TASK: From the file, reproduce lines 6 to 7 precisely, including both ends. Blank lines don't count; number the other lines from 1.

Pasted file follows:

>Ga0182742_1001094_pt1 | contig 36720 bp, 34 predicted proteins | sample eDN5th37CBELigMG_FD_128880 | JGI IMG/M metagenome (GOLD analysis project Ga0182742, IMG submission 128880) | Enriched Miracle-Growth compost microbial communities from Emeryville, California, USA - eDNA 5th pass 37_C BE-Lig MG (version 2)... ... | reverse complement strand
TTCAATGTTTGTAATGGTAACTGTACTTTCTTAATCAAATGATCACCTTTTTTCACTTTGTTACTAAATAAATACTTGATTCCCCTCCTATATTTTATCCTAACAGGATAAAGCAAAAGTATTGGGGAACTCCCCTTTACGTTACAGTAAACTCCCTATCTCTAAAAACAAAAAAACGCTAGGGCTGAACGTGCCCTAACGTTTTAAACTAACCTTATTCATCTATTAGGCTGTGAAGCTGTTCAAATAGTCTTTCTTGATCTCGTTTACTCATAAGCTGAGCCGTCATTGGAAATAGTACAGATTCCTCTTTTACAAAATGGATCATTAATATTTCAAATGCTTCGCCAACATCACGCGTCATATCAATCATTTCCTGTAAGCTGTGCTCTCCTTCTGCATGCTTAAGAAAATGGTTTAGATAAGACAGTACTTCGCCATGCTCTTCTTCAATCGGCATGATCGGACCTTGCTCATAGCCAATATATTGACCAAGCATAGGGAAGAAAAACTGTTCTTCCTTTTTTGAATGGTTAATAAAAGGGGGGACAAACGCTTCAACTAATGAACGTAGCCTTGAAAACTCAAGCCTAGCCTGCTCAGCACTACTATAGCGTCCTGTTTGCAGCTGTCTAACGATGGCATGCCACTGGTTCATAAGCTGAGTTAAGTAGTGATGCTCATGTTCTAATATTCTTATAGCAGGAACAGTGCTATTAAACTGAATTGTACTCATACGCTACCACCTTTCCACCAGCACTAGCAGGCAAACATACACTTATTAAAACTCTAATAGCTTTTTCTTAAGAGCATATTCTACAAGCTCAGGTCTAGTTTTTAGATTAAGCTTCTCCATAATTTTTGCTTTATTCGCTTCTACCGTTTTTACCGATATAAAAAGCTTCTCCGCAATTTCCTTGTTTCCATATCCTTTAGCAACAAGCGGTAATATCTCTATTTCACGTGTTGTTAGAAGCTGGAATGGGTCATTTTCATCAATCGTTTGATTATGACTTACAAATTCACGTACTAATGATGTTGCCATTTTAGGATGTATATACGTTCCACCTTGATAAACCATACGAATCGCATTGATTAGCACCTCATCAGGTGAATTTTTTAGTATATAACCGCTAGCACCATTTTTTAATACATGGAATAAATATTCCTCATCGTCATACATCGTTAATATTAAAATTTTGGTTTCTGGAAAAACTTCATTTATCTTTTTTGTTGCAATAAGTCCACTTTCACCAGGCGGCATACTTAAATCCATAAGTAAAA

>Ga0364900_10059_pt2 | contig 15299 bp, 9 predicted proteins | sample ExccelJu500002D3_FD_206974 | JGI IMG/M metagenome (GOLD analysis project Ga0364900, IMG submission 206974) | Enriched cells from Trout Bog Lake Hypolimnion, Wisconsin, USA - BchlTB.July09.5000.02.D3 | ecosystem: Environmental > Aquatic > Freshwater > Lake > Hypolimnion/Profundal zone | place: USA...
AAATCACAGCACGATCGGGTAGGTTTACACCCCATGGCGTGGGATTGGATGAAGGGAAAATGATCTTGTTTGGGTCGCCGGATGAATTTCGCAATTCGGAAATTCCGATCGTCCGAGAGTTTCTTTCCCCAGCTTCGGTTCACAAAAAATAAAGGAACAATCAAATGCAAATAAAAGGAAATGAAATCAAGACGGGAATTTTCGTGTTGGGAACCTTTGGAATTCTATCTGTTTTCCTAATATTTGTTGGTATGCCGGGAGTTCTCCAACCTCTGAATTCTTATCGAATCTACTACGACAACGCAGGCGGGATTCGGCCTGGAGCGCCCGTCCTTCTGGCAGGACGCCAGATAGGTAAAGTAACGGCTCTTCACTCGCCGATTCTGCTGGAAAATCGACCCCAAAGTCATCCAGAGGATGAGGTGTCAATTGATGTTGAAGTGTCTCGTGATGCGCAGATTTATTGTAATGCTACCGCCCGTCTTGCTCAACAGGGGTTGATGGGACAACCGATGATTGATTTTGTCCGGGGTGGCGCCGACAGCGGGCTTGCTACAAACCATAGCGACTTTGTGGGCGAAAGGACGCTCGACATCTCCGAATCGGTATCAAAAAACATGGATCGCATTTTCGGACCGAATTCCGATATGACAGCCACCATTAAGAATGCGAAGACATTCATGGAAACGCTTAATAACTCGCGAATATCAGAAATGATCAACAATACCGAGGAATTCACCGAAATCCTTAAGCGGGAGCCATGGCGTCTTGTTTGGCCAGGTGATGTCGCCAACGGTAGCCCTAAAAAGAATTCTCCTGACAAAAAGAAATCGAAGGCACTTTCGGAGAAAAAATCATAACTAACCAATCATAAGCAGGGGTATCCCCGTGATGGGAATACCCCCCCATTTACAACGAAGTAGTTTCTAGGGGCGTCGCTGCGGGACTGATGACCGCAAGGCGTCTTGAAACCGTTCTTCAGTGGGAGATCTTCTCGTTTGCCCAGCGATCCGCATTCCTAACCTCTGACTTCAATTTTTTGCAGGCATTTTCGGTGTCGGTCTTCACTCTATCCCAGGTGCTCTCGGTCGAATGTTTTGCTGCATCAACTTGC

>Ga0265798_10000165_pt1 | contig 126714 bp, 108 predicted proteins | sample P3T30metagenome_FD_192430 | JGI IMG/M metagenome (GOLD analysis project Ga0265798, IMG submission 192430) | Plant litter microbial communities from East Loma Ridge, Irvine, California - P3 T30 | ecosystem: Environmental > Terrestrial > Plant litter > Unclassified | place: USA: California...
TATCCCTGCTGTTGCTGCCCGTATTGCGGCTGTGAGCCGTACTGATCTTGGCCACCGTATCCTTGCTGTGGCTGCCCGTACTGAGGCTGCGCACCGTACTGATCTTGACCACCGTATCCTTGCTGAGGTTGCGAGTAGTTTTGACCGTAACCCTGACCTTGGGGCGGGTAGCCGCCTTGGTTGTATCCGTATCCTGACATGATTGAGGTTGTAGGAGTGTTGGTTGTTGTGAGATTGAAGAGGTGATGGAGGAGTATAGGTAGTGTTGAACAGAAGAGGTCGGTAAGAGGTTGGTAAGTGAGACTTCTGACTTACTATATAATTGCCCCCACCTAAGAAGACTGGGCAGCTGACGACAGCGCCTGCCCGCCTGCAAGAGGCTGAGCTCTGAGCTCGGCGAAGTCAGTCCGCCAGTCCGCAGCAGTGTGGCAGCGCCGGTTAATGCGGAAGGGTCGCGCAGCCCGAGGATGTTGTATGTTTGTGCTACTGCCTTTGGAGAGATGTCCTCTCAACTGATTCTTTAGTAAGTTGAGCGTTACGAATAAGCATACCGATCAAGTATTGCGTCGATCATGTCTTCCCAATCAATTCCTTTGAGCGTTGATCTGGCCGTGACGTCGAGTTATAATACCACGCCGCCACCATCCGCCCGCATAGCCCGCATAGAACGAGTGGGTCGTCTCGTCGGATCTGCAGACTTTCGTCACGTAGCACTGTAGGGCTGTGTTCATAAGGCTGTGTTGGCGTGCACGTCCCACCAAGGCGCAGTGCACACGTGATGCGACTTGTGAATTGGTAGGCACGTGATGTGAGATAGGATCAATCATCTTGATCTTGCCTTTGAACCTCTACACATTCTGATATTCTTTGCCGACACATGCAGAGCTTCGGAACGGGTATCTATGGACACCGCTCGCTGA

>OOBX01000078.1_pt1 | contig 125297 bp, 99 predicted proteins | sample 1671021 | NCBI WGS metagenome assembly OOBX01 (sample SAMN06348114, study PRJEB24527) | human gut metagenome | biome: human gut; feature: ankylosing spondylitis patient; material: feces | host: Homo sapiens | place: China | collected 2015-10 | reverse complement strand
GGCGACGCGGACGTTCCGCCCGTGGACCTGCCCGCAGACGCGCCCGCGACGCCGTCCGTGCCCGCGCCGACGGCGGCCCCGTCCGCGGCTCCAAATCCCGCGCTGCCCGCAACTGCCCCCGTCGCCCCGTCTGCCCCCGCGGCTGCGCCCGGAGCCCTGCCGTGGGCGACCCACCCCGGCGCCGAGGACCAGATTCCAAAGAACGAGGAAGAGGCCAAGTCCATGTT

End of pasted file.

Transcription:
TATCCCTGCTGTTGCTGCCCGTATTGCGGCTGTGAGCCGTACTGATCTTGGCCACCGTATCCTTGCTGTGGCTGCCCGTACTGAGGCTGCGCACCGTACTGATCTTGACCACCGTATCCTTGCTGAGGTTGCGAGTAGTTTTGACCGTAACCCTGACCTTGGGGCGGGTAGCCGCCTTGGTTGTATCCGTATCCTGACATGATTGAGGTTGTAGGAGTGTTGGTTGTTGTGAGATTGAAGAGGTGATGGAGGAGTATAGGTAGTGTTGAACAGAAGAGGTCGGTAAGAGGTTGGTAAGTGAGACTTCTGACTTACTATATAATTGCCCCCACCTAAGAAGACTGGGCAGCTGACGACAGCGCCTGCCCGCCTGCAAGAGGCTGAGCTCTGAGCTCGGCGAAGTCAGTCCGCCAGTCCGCAGCAGTGTGGCAGCGCCGGTTAATGCGGAAGGGTCGCGCAGCCCGAGGATGTTGTATGTTTGTGCTACTGCCTTTGGAGAGATGTCCTCTCAACTGATTCTTTAGTAAGTTGAGCGTTACGAATAAGCATACCGATCAAGTATTGCGTCGATCATGTCTTCCCAATCAATTCCTTTGAGCGTTGATCTGGCCGTGACGTCGAGTTATAATACCACGCCGCCACCATCCGCCCGCATAGCCCGCATAGAACGAGTGGGTCGTCTCGTCGGATCTGCAGACTTTCGTCACGTAGCACTGTAGGGCTGTGTTCATAAGGCTGTGTTGGCGTGCACGTCCCACCAAGGCGCAGTGCACACGTGATGCGACTTGTGAATTGGTAGGCACGTGATGTGAGATAGGATCAATCATCTTGATCTTGCCTTTGAACCTCTACACATTCTGATATTCTTTGCCGACACATGCAGAGCTTCGGAACGGGTATCTATGGACACCGCTCGCTGA

>OOBX01000078.1_pt1 | contig 125297 bp, 99 predicted proteins | sample 1671021 | NCBI WGS metagenome assembly OOBX01 (sample SAMN06348114, study PRJEB24527) | human gut metagenome | biome: human gut; feature: ankylosing spondylitis patient; material: feces | host: Homo sapiens | place: China | collected 2015-10 | reverse complement strand